In order to increase the three-dimensional range of usage of the above-described invention, while maintaining reasonable size parameters for the Fabry-Perot interferometer 12 (e.g. 10 mm.10 mm.2 mm) and photo-electric detection means 28 (e.g. 10 mm.10 mm.), an appropriate lens system (e.g. a telescope lens system), may be interposed between the point light source 10 and Fabry-Perot interferometer 12. The addition of a lens system will effect, in a known manner, the optical paths followed by the light rays traveling from the point light source 10 to the front plate 14 of the Fabry-Perot interferometer 18. Knowledge of such varied optical paths, the focal length of the lens system, the distance between the lens system and Fabry-Perot interferometer 18, the designed angle of acceptance θ, the determined values for the aforementioned inner ring 20 center coordinates x and y, and the determined value for the radius r of the inner ring 20, will allow one skilled in the art to trigonometrically calculate the three-dimensional coordinates X, Y and Z of a distant point location. Such calculations will vary in a known manner with the type of lens system employed.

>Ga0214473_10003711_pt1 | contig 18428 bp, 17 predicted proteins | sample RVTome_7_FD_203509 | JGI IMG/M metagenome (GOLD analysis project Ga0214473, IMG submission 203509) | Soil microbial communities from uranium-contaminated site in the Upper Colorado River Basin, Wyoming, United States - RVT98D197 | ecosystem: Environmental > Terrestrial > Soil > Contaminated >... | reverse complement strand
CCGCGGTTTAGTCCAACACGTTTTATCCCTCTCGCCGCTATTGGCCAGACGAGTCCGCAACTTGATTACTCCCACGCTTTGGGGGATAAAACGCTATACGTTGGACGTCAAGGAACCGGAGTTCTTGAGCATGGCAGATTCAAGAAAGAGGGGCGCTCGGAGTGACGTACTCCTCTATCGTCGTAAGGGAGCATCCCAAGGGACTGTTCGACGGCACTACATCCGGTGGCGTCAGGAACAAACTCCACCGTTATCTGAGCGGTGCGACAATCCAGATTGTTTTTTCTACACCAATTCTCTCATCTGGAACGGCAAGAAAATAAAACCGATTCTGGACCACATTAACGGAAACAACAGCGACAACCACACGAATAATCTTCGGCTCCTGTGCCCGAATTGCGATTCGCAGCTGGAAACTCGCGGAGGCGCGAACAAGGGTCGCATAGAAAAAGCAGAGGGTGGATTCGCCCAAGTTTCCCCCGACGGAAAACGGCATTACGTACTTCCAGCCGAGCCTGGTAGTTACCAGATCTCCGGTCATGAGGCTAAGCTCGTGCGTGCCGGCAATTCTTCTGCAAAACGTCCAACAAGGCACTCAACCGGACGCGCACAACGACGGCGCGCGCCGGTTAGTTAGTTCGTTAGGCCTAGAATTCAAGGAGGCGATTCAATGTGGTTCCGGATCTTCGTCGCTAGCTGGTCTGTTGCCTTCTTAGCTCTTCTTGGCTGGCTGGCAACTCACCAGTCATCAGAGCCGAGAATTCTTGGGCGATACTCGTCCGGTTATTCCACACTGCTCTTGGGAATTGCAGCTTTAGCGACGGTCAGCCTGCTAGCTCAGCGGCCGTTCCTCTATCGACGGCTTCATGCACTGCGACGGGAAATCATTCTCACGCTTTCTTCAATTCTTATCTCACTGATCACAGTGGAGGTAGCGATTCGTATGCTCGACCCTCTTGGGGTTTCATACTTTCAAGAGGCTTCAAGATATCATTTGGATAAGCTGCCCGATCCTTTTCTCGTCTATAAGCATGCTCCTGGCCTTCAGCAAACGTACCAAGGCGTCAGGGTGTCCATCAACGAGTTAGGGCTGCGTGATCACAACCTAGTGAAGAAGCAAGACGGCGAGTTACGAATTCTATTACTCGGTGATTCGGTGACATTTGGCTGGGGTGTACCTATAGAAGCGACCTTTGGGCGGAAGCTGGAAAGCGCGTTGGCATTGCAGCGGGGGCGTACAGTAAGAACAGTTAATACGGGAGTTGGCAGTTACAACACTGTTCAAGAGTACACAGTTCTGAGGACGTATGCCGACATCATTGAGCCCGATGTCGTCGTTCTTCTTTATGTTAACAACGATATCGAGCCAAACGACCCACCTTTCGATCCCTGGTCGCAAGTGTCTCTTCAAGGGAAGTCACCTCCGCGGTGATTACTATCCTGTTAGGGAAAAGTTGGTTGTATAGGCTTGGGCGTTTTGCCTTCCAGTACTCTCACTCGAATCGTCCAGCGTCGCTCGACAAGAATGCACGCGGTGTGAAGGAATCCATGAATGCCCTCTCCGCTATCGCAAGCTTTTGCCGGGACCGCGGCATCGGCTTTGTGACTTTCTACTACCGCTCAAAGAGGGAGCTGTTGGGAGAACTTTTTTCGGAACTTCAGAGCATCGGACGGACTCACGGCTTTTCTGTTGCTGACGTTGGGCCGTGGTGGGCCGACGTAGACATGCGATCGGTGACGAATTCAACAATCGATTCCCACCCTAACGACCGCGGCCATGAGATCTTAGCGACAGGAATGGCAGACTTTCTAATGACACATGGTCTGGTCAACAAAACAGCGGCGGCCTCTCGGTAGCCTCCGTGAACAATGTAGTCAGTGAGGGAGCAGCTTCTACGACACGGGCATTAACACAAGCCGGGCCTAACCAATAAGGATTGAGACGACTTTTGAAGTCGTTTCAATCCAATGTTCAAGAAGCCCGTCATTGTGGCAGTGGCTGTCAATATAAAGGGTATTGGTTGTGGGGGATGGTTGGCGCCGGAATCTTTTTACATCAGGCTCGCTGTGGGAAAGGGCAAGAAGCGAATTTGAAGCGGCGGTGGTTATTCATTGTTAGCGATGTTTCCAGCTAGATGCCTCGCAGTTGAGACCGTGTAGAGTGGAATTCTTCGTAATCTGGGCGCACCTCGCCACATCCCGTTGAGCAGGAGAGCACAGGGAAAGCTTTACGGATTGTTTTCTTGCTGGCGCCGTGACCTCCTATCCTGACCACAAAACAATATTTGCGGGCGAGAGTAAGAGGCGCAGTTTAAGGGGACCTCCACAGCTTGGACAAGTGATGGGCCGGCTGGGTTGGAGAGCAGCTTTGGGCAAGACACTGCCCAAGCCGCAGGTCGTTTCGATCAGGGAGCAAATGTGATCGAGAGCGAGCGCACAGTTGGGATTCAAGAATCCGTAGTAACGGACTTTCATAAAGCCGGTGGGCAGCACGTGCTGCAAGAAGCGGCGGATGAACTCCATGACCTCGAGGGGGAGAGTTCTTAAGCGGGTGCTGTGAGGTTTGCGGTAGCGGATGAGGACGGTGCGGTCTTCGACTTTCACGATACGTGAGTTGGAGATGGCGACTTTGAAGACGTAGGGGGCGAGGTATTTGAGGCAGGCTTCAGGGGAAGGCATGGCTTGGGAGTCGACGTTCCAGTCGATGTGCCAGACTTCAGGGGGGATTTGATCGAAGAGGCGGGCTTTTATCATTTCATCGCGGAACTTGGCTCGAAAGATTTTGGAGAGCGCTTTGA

In view of the foregoing, it should be pointed out that the present invention can be employed to optically measure one, two or all three of the three-dimensional coordinates of a distant point relative to a frame of reference that is dictated solely by the position of the interferometer means 12 and photo-electric detection means 28. It should also be apparent that the disclosed invention may be used to simultaneously determine the three-dimensional coordinates of a plurality of distant points. Such usage would necessitate the providing of a point light source means 10 at each distant point. In addition, the design of the multiple-beam interferometer means 12 and photo-electric detection means 28 would have to accommodate the creation and detection of several different and discernible sets of interference rings. Finally, it should also be noted that the present invention may be adapted to determine the distance of a distant point(s), and to monitor the three-dimensional coordinates of a non-stationary distant point(s) in such a manner that the velocity and direction of movement of the distant point(s) can be determined.